Do relationships have a shelf life? Perhaps the better question is should they?
What do you do when you feel that your relationship – be it a friendship, work relationship, love relationship, or relationship with a family member – start to expire or grow toxic?
UUUUG! Not good right? Feels bad to think about it because we have all been there. We have all had a relationship of some kind take a turn and go bad.
Just like soured milk or rotting fruit you can’t keep it around. It has to be disposed of properly.
It wasn’t that long ago I was faced with the decision to keep my friendship or walk away from the relationship. My friend was caught up in bad habits – destructive behavior that consumed her and our relationship. When her problems began to spill over into my life, I had to let our friendship expire.
It wasn’t without warning. I very openly told my friend that we would be parting ways if her behavior wasn’t curbed. She made choices, thus I made mine. One that was for the betterment my life and health.
I think it important to recognize that these types of toxic relationships can exist in a myriad of places – work, school, and even within your own family.
So what do you do when the relationship is starting to sour and it’s a family member or at work – places you don’t really want to leave or let expire.
What do you do then?
How do you extend the shelf life?
There are tactics that you can employ to slow the expiration process down and hopefully stop it.
One of my favorites is putting up boundaries. This can work exceptionally well in a family, work or school setting. Participation from the other person or group of people is not necessary – this might be the best part.
So what is a boundary?
Simply put a boundary is a set of limits or a dividing line between. :) This makes me happy that such a tactic exists. There is safety in this tactic.
When there are people in your life that you would like to try to keep around, say like at work, family members or certain friends at school, but they cause you pain or sadness – you can put limits in place to keep them from hurting you. Limits that will keep them away from the deepest part of you so that you are safe.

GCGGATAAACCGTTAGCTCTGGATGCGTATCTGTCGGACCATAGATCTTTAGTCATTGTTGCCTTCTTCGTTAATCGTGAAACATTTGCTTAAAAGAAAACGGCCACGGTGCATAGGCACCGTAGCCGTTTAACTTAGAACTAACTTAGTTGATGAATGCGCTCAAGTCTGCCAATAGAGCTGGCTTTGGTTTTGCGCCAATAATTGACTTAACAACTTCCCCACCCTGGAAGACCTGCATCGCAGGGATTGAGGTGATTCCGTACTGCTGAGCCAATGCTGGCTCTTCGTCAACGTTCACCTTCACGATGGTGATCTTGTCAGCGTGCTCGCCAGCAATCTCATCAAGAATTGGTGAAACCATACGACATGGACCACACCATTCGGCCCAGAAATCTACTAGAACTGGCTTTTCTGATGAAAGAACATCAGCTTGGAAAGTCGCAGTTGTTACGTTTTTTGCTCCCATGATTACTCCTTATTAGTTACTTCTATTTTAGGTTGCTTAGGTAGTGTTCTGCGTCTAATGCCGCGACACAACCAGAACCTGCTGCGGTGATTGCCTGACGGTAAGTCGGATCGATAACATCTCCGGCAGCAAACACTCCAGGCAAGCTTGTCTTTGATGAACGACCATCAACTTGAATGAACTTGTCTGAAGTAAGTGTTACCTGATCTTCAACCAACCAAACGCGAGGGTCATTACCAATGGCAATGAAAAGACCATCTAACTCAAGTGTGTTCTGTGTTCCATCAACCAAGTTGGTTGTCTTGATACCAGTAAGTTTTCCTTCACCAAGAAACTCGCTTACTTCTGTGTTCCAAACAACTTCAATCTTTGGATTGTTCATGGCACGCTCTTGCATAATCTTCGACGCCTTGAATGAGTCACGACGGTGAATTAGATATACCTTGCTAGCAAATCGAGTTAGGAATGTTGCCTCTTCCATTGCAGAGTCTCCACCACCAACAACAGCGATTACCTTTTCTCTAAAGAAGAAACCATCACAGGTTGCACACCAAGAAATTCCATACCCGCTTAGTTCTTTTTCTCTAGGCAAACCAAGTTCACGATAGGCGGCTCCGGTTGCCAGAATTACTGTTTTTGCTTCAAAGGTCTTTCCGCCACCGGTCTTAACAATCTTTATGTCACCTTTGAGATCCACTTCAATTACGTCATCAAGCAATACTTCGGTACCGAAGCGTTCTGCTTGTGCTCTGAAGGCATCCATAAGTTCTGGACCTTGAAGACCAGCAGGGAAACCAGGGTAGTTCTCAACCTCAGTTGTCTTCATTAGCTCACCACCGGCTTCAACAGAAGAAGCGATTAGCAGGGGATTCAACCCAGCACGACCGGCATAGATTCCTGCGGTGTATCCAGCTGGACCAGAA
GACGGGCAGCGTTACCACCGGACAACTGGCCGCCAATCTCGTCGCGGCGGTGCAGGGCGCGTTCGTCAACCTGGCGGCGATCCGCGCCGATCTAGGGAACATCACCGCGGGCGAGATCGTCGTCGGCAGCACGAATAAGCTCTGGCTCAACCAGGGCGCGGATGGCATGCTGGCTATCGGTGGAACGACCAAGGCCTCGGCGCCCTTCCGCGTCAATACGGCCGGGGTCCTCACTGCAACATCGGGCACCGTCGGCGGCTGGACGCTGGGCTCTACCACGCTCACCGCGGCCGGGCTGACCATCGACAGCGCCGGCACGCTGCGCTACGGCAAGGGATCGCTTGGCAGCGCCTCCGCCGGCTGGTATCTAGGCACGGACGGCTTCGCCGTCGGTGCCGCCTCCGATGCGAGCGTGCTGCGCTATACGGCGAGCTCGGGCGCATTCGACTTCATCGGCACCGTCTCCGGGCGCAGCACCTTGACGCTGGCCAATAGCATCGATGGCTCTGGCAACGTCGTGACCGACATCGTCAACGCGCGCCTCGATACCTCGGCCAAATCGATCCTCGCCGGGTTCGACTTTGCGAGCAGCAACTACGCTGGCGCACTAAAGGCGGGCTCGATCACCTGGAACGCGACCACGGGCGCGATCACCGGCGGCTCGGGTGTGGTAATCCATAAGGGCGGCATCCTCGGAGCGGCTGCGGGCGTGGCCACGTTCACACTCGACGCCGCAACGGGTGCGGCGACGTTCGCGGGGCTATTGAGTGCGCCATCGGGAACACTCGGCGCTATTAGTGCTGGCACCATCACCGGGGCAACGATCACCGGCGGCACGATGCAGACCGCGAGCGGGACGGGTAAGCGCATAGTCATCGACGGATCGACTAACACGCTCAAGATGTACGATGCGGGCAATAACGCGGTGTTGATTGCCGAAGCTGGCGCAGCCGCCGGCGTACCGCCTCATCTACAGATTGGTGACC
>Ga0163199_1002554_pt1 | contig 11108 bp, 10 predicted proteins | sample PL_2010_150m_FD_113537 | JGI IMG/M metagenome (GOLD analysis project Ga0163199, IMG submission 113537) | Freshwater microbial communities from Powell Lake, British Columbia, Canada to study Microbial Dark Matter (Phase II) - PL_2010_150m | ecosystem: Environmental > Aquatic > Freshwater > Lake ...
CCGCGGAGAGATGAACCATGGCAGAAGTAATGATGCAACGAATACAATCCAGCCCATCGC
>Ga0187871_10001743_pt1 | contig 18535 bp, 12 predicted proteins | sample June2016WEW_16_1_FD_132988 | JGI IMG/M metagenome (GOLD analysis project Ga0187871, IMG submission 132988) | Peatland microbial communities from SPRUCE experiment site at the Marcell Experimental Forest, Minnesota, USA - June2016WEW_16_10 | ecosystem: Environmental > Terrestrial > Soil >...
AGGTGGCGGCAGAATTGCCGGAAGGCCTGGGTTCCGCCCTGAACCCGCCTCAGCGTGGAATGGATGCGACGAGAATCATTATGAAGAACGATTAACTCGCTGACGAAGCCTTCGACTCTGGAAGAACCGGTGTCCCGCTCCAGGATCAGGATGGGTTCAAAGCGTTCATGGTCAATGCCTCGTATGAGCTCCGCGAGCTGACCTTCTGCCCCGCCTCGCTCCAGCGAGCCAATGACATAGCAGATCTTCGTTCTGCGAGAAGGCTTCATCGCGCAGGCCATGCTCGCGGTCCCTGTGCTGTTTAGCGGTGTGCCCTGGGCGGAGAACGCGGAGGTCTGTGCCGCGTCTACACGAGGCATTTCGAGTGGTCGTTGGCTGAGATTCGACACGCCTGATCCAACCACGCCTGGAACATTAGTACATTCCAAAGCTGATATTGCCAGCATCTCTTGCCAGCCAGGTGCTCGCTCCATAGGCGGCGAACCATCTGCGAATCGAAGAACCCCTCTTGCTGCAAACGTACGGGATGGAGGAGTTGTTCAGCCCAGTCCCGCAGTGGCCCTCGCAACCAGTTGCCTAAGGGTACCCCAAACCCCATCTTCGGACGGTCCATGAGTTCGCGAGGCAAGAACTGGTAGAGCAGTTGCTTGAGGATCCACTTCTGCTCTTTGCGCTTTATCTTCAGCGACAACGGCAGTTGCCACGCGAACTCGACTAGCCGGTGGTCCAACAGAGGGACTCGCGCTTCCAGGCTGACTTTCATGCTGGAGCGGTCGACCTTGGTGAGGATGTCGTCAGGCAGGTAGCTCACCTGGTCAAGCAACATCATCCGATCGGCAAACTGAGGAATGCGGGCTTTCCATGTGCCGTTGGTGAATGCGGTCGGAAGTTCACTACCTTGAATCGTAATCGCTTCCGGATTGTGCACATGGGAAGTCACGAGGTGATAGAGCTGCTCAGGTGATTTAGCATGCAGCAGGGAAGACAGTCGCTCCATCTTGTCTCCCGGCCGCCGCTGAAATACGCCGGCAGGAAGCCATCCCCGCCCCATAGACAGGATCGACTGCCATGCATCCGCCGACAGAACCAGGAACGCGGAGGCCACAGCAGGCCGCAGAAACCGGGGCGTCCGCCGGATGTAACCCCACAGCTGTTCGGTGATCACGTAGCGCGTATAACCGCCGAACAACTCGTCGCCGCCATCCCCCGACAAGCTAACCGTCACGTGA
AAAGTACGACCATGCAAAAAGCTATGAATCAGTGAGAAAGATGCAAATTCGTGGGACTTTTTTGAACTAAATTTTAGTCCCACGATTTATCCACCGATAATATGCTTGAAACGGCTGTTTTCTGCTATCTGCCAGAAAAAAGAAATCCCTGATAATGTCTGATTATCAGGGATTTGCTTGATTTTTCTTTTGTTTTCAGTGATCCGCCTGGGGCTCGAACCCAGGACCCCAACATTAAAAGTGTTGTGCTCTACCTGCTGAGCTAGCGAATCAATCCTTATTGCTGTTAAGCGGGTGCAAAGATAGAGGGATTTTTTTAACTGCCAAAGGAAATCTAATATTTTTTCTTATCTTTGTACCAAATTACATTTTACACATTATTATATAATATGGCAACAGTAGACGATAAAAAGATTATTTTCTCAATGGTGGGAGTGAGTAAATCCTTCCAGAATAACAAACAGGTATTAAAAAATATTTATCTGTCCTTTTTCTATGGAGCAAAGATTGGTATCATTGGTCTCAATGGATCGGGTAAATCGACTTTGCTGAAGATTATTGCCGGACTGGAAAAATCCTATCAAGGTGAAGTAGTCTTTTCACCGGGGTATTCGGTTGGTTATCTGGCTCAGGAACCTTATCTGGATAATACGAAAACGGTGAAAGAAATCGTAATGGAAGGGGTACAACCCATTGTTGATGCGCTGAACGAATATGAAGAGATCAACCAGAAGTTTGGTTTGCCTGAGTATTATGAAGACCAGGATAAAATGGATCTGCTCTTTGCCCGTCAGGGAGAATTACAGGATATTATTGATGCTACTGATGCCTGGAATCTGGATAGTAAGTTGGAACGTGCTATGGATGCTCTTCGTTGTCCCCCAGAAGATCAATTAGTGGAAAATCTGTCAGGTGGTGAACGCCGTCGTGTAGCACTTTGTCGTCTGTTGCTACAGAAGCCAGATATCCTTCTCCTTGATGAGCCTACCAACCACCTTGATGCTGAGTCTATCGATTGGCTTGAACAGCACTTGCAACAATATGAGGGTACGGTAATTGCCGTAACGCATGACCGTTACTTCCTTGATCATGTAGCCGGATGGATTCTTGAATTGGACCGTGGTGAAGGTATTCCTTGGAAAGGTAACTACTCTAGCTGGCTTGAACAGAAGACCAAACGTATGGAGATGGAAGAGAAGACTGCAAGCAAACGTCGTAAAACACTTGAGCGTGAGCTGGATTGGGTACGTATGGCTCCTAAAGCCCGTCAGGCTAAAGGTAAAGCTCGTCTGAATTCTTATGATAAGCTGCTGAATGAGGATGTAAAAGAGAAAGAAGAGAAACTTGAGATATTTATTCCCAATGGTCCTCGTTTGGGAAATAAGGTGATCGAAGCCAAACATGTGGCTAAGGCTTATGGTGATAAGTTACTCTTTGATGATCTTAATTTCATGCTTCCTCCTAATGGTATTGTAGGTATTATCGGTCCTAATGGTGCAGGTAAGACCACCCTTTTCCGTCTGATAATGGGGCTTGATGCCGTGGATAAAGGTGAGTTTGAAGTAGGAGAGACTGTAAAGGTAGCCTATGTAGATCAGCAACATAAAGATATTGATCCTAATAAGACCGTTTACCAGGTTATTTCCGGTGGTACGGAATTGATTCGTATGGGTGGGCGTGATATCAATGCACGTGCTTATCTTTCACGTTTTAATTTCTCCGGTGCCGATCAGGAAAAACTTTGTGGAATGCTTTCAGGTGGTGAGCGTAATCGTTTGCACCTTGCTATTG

This is a boundary: draw a metaphoric ‘line’ that is a safe distance away from the core of your being and put that co-worker, family member or school mate on the other side of it. Keep them on the other side of the line away from you. They are not allowed in your inner world and inner thoughts and feelings if they cause you pain and hurt. They don’t deserve you and your whole self.
Using this tactic you can try to remain connected to your family, work and school without getting caught up in drama. You take back your power in a bad situation by setting healthy boundaries with toxic people.
Here are a few real world examples from my past that help illustrate how boundaries can help keep you out of harms way.
I have had a few coworkers in my life who really like to gossip and like to talk crap – about EVERYONE. It’s no good. I have to work with these people on different projects from time to time so I really can’t tell them to go to hell or shut up you sound like a bunch of dummies! I have to remain diplomatic and reserved to continue to work peacefully and productively.
My boundary: when the conversation runs away from the task at hand I politely say to this group of people, ‘Hey guys, I am on a tight turn around with this other project. Can we finish this up so I can get back to my project?’
I don’t care if they think I am a kill-joy. I don’t have time to get involved in the gossip. I have more self-respect than to participate. I don’t need to build a relationship with people who talk crap about other people. They are toxic. But since I have to keep them in my life because of work, I will extend their shelf life to keep the peace at work.
Family is the same way. I excuse myself from conversations and situations that don’t involve me and that could cause me to get emotionally charged or upset. I just don’t care to engage any more in things that don’t involve me or things that I can’t change.